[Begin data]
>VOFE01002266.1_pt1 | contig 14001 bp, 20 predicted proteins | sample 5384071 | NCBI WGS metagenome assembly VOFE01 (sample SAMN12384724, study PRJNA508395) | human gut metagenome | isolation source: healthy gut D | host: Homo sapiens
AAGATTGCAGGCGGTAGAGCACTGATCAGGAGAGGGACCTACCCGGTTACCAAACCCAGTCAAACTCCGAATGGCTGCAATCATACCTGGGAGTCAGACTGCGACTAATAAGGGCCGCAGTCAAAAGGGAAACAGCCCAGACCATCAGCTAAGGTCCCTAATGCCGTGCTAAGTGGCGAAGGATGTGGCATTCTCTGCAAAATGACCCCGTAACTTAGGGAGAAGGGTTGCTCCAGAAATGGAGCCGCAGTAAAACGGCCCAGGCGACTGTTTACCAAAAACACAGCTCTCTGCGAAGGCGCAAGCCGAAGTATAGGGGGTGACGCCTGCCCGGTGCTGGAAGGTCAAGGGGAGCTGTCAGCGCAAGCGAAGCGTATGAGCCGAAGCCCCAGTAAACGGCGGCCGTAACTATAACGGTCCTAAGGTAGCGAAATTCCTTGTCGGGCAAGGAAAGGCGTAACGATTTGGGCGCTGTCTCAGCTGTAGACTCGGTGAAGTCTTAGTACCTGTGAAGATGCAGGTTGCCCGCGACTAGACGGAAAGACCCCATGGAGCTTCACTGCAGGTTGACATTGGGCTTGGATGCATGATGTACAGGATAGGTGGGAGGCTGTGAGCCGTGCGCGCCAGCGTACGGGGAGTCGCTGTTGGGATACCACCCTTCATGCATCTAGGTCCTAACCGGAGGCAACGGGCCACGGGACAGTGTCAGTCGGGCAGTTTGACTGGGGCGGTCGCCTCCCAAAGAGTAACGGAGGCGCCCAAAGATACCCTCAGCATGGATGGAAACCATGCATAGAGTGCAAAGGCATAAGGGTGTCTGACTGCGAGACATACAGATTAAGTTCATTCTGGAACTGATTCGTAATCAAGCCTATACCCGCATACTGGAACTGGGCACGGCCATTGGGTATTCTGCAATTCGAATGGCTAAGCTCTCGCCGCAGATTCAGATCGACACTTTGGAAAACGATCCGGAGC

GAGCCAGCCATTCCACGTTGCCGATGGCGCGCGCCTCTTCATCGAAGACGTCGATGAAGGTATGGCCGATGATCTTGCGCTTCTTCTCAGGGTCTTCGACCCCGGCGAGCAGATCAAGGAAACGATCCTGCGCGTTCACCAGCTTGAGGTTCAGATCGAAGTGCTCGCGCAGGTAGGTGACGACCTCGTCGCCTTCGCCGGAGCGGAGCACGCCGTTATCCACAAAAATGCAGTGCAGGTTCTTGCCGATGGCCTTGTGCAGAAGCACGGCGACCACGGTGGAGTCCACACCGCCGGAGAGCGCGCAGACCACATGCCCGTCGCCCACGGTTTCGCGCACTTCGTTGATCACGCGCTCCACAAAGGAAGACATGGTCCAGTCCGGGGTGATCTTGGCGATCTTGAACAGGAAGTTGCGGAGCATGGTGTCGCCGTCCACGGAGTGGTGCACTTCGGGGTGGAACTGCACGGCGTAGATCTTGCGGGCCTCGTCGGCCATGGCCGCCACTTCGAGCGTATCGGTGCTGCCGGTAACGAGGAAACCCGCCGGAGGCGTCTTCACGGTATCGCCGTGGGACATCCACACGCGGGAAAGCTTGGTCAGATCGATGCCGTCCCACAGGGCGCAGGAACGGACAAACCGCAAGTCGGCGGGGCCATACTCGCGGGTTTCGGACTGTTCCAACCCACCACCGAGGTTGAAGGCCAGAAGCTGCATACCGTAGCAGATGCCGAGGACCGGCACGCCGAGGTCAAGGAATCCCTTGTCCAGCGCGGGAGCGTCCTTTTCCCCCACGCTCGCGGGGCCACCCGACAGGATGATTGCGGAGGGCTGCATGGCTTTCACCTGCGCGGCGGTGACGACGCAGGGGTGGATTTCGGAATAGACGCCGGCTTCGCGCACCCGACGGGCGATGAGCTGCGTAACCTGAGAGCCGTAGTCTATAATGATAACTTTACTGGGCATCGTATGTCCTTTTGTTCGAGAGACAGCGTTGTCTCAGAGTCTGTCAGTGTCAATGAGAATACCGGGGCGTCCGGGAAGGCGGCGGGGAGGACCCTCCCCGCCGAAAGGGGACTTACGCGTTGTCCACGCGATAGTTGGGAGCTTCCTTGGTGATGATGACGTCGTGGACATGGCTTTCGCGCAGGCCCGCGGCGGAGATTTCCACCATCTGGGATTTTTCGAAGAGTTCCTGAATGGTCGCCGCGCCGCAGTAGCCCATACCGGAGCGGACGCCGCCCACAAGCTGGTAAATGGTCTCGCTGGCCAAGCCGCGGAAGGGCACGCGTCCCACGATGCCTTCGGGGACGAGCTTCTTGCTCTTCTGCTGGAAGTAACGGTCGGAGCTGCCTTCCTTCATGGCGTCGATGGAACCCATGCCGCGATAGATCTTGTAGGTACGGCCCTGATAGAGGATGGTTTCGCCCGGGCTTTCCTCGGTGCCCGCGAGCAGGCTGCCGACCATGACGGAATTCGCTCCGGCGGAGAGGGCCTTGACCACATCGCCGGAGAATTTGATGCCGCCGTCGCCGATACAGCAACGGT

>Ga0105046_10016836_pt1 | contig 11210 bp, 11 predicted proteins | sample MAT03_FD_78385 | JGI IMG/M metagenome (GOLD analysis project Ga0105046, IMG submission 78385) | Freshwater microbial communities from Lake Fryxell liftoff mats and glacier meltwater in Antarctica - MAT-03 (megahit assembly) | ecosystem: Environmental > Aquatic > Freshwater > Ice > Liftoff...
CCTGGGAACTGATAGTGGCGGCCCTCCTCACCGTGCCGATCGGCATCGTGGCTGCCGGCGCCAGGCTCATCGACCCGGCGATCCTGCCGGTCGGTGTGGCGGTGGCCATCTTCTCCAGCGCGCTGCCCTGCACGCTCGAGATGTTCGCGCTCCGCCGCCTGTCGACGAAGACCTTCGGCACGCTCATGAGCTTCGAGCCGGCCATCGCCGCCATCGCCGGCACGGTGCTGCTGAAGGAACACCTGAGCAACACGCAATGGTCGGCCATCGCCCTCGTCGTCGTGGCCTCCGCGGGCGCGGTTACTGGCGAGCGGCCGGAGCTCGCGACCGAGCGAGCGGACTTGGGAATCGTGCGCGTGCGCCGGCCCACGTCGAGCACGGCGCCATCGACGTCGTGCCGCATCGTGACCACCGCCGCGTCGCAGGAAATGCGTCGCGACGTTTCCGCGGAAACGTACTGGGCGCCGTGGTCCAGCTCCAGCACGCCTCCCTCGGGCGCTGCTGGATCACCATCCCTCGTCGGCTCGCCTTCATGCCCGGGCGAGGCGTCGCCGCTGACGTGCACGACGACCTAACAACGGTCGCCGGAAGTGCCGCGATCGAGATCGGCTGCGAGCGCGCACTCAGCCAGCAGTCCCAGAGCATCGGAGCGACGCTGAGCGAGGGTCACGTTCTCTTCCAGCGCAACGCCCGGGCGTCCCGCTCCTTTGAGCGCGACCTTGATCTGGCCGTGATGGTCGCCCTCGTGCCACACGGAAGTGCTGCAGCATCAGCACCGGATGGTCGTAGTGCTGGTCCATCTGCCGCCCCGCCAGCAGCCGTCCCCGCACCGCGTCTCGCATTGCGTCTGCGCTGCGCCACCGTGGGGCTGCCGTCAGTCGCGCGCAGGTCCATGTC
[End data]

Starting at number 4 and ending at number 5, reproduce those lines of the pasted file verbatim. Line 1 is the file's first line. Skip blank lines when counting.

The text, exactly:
>Ga0105046_10016836_pt1 | contig 11210 bp, 11 predicted proteins | sample MAT03_FD_78385 | JGI IMG/M metagenome (GOLD analysis project Ga0105046, IMG submission 78385) | Freshwater microbial communities from Lake Fryxell liftoff mats and glacier meltwater in Antarctica - MAT-03 (megahit assembly) | ecosystem: Environmental > Aquatic > Freshwater > Ice > Liftoff...
CCTGGGAACTGATAGTGGCGGCCCTCCTCACCGTGCCGATCGGCATCGTGGCTGCCGGCGCCAGGCTCATCGACCCGGCGATCCTGCCGGTCGGTGTGGCGGTGGCCATCTTCTCCAGCGCGCTGCCCTGCACGCTCGAGATGTTCGCGCTCCGCCGCCTGTCGACGAAGACCTTCGGCACGCTCATGAGCTTCGAGCCGGCCATCGCCGCCATCGCCGGCACGGTGCTGCTGAAGGAACACCTGAGCAACACGCAATGGTCGGCCATCGCCCTCGTCGTCGTGGCCTCCGCGGGCGCGGTTACTGGCGAGCGGCCGGAGCTCGCGACCGAGCGAGCGGACTTGGGAATCGTGCGCGTGCGCCGGCCCACGTCGAGCACGGCGCCATCGACGTCGTGCCGCATCGTGACCACCGCCGCGTCGCAGGAAATGCGTCGCGACGTTTCCGCGGAAACGTACTGGGCGCCGTGGTCCAGCTCCAGCACGCCTCCCTCGGGCGCTGCTGGATCACCATCCCTCGTCGGCTCGCCTTCATGCCCGGGCGAGGCGTCGCCGCTGACGTGCACGACGACCTAACAACGGTCGCCGGAAGTGCCGCGATCGAGATCGGCTGCGAGCGCGCACTCAGCCAGCAGTCCCAGAGCATCGGAGCGACGCTGAGCGAGGGTCACGTTCTCTTCCAGCGCAACGCCCGGGCGTCCCGCTCCTTTGAGCGCGACCTTGATCTGGCCGTGATGGTCGCCCTCGTGCCACACGGAAGTGCTGCAGCATCAGCACCGGATGGTCGTAGTGCTGGTCCATCTGCCGCCCCGCCAGCAGCCGTCCCCGCACCGCGTCTCGCATTGCGTCTGCGCTGCGCCACCGTGGGGCTGCCGTCAGTCGCGCGCAGGTCCATGTC